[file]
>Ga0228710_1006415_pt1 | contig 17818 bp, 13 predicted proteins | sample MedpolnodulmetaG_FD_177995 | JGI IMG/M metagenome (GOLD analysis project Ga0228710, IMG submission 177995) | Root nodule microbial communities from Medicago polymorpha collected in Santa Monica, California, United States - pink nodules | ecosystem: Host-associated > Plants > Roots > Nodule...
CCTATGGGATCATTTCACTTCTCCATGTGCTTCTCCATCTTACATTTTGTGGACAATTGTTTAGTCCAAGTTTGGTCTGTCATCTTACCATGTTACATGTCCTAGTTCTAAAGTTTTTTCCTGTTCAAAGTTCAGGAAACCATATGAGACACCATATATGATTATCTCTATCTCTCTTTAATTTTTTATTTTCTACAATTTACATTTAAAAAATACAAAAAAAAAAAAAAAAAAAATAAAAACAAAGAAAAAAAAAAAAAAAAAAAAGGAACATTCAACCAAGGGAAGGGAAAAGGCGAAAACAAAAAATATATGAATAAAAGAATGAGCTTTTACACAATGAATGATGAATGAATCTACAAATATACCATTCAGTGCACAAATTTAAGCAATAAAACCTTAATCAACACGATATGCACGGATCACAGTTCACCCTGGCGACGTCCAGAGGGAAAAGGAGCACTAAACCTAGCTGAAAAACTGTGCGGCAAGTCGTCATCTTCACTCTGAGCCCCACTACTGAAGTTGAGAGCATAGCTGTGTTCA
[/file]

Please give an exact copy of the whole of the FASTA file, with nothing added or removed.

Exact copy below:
>Ga0228710_1006415_pt1 | contig 17818 bp, 13 predicted proteins | sample MedpolnodulmetaG_FD_177995 | JGI IMG/M metagenome (GOLD analysis project Ga0228710, IMG submission 177995) | Root nodule microbial communities from Medicago polymorpha collected in Santa Monica, California, United States - pink nodules | ecosystem: Host-associated > Plants > Roots > Nodule...
CCTATGGGATCATTTCACTTCTCCATGTGCTTCTCCATCTTACATTTTGTGGACAATTGTTTAGTCCAAGTTTGGTCTGTCATCTTACCATGTTACATGTCCTAGTTCTAAAGTTTTTTCCTGTTCAAAGTTCAGGAAACCATATGAGACACCATATATGATTATCTCTATCTCTCTTTAATTTTTTATTTTCTACAATTTACATTTAAAAAATACAAAAAAAAAAAAAAAAAAAATAAAAACAAAGAAAAAAAAAAAAAAAAAAAAGGAACATTCAACCAAGGGAAGGGAAAAGGCGAAAACAAAAAATATATGAATAAAAGAATGAGCTTTTACACAATGAATGATGAATGAATCTACAAATATACCATTCAGTGCACAAATTTAAGCAATAAAACCTTAATCAACACGATATGCACGGATCACAGTTCACCCTGGCGACGTCCAGAGGGAAAAGGAGCACTAAACCTAGCTGAAAAACTGTGCGGCAAGTCGTCATCTTCACTCTGAGCCCCACTACTGAAGTTGAGAGCATAGCTGTGTTCA